So unless you made the decision, put the hard yards in and separated yourself from the pack, then I am sorry to say that you are not an expert. In fact, just because you were an expert once upon a time does not necessarily mean that you’re still one today. Time and tide wait for no person and unless you are still working on being an expert, chances are that you aren’t any more. Being an expert is not a static thing. It moves. It changes. And you have to keep working, changing and innovating to remain one. You have to work hard to achieve sales success in any business.

But don’t cry in your soup! If you have the self-awareness and honesty to admit to yourself now that you’re not an expert and commit to becoming one, then you are already well ahead of your competition because they are going to carry on, X-Factor style, saying that they are an expert but not ever becoming one. You are one step closer to using the power of expertise to help you to achieve more sales success,   create the business you want and get the life you desire.

In the next article I am going to be unpacking what you need to do to become an expert  and I am going to outline how you can use this to improve your sales success, your business and your life. Make sure that you’ve joined my success newsletter and you’ll be the first to get my articles, strategies and thoughts, straight to your inbox.

About Gavin Ingham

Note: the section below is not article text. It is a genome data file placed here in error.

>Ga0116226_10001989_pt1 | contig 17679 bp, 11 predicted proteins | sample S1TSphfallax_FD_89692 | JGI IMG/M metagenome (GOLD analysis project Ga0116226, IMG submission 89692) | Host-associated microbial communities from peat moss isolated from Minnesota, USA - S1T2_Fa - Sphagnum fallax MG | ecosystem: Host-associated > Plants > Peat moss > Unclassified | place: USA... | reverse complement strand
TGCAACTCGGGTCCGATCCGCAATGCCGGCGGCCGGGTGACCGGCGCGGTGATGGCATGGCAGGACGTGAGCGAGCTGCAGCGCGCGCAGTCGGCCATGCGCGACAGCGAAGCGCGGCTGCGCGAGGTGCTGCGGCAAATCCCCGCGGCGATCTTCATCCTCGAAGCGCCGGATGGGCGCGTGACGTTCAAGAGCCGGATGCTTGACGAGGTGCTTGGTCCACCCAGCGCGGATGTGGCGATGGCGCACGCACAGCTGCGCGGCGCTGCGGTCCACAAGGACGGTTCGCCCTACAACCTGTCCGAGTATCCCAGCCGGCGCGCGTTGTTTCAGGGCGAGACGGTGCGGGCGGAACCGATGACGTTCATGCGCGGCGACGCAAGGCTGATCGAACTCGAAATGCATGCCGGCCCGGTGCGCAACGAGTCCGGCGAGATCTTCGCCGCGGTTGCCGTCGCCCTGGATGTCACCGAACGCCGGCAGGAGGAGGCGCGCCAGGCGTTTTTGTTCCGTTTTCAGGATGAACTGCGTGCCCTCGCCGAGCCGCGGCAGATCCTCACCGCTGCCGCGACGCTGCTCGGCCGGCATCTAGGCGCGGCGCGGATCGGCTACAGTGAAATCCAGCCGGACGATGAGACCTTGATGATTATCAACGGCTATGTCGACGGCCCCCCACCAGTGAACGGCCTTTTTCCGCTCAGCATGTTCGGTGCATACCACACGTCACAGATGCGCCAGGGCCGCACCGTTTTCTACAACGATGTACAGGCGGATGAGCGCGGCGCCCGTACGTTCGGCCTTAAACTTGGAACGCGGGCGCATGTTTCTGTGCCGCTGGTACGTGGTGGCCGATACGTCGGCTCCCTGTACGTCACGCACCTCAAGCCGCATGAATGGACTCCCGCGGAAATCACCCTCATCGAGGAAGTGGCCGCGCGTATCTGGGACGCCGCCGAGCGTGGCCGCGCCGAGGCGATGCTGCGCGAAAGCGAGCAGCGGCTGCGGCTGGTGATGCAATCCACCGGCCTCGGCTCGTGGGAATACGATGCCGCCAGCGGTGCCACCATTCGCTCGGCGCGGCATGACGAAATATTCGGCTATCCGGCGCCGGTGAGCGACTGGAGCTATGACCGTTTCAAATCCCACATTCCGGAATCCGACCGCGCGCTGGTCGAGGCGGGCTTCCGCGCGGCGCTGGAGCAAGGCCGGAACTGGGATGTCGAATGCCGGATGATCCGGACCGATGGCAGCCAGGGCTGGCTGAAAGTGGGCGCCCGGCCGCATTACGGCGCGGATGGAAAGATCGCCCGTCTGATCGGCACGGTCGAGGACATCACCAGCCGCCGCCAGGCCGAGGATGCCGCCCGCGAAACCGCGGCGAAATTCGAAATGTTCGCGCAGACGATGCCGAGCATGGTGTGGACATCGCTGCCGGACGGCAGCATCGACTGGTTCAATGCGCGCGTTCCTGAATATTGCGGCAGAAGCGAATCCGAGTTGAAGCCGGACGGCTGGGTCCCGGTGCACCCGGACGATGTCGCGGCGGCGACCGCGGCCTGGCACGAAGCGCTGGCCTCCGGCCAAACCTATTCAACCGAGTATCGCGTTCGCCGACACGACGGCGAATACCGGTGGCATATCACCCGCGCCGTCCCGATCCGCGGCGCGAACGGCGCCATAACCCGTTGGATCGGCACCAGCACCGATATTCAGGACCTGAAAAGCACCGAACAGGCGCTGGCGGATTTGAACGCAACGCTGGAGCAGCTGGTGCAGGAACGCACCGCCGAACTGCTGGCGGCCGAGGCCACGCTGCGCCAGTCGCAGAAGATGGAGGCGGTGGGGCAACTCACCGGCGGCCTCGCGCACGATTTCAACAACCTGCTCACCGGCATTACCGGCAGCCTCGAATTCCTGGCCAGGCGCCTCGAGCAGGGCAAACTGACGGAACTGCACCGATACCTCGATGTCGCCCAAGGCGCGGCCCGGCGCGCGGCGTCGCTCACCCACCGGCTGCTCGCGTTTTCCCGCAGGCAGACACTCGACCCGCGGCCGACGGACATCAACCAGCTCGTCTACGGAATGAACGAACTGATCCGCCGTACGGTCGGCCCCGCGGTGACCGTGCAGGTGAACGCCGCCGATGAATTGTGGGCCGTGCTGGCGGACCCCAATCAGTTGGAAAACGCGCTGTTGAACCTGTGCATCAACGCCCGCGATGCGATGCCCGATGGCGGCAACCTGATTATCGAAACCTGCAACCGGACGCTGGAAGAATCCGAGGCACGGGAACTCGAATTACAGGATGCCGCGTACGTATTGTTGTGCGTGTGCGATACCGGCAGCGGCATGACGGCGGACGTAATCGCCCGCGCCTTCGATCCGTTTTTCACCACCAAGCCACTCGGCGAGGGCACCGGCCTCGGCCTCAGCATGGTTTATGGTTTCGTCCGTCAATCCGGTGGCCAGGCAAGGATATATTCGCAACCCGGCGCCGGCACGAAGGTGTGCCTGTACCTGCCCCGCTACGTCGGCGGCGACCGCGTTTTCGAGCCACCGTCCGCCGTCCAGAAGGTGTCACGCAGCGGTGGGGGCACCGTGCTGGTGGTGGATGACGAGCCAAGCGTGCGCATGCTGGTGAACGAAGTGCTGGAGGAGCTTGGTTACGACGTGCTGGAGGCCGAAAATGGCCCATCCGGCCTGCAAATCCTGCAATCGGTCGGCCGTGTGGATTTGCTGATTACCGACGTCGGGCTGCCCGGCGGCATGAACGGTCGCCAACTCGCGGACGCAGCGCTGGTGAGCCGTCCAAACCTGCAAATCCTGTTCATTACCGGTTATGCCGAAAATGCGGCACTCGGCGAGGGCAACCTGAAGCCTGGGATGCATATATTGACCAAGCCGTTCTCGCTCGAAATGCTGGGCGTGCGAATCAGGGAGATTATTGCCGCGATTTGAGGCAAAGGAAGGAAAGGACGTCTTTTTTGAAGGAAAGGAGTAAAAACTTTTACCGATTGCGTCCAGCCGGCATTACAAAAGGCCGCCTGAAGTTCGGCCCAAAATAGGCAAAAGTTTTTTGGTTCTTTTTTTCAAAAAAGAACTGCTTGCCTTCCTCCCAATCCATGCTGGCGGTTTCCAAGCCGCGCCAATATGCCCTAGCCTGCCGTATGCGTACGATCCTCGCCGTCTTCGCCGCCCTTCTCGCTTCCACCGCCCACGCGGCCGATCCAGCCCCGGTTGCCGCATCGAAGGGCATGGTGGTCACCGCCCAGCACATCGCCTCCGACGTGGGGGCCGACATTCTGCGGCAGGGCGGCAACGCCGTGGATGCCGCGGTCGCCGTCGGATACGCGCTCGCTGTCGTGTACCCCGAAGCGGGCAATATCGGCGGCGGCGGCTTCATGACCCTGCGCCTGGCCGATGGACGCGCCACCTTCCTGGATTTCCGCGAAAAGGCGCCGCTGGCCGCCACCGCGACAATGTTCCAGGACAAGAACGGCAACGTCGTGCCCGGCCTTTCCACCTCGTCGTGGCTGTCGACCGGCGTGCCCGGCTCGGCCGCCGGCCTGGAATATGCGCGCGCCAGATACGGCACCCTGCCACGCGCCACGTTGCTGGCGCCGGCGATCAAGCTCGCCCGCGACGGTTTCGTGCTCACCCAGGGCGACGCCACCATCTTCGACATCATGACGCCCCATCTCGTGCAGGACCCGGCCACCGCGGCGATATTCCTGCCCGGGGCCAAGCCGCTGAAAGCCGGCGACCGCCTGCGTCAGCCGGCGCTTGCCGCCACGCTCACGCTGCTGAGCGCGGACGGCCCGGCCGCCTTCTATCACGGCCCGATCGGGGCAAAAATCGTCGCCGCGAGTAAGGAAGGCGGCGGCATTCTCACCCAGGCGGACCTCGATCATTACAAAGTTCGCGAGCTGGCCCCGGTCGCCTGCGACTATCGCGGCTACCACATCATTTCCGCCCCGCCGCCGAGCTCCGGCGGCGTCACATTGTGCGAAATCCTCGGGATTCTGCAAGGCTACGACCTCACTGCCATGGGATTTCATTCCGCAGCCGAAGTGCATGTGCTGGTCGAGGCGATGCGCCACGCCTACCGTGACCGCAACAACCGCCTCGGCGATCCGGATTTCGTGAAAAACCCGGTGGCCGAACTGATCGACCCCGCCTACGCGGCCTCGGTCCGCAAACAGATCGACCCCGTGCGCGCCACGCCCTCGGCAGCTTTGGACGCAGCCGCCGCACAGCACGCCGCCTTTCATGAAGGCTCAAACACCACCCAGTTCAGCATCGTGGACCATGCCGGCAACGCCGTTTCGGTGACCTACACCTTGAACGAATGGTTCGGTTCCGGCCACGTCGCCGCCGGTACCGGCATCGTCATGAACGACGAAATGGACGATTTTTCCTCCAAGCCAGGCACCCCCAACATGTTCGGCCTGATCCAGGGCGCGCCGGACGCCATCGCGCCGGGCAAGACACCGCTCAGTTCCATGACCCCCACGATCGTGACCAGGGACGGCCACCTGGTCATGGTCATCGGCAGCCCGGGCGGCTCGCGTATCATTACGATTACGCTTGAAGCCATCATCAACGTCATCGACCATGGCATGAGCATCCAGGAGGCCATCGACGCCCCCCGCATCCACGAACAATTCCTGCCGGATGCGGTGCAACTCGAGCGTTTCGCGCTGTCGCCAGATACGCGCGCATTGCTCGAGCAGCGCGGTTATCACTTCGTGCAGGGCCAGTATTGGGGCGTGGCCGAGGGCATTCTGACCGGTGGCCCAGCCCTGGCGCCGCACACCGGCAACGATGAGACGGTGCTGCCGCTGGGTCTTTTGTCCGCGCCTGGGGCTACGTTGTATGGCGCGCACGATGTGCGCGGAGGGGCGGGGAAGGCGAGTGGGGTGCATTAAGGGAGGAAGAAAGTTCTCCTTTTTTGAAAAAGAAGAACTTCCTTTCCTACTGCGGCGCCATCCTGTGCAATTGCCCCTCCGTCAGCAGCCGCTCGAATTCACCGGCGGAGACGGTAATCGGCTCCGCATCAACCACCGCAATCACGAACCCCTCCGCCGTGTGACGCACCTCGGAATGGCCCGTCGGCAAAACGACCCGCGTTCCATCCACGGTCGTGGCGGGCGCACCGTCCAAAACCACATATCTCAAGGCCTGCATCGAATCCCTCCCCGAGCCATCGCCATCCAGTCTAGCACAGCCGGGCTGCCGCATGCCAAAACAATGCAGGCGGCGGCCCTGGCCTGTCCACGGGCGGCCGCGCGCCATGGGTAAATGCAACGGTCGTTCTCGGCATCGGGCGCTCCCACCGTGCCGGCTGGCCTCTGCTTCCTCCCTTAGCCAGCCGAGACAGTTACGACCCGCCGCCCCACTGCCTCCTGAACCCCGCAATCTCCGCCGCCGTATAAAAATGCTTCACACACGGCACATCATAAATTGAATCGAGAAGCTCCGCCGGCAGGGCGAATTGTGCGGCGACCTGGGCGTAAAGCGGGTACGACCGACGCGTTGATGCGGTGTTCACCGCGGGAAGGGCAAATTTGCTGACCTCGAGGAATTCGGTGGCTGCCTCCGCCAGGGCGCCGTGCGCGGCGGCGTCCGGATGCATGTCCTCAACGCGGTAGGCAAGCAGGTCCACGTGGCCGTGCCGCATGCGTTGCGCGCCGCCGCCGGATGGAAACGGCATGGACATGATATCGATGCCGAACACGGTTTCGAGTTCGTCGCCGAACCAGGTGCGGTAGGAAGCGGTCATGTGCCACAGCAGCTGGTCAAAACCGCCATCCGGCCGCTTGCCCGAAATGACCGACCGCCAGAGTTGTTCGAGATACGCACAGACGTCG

I love to help people to be more motivated, make more sales & achieve more of what they want in their work & in their lives. To ensure that you always get my latest articles, audios & videos, join my success newsletter free here.

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Comments

  1. Jamie Panter says:

    Gavin,

    As always an interesting view.

    I agree with much of what you say.

    As always, the 10,000 hours rule is not so much a rule as a guide. Some people do get there quicker but whether it’s 5000 hours or 10,000, either way it’s a bucket load of time to get to a high level. And that is 10,000 hours of improvements…not simply regurgitating the same thing. Which is where many many people go wrong. Which actually ties in with your first example of your NLP course. Regurgitating the same thing without adding or expanding it has one massive pre-requisite: that what you learned is correct, is true and is ‘the way’. Always a danger.

    There is a huge problem of becoming an expert in sales and that is expectation. Companies demand instant results. The whole idea of a 3 month rebate period in sales is odd to me. If takes a minimum of 3 months to master a non-sales job (usually 6), so learning your market, your product and your buyers can take months and months. Which is why I am fervently against the ‘hire and fire’ approach. It is regressive.

    There is another danger to bear in mind. There is a very very thin line between one dimensionally experienced and expertise. An example would be a Manager who has always done things one way…and had success that one way. But are they truly an expert if they have never tried a different way to see if they can get even BETTER results? Expertise is refining, sifting, trying, failing and honing your approach. Protectionism and ego are the biggest barriers to true expertise.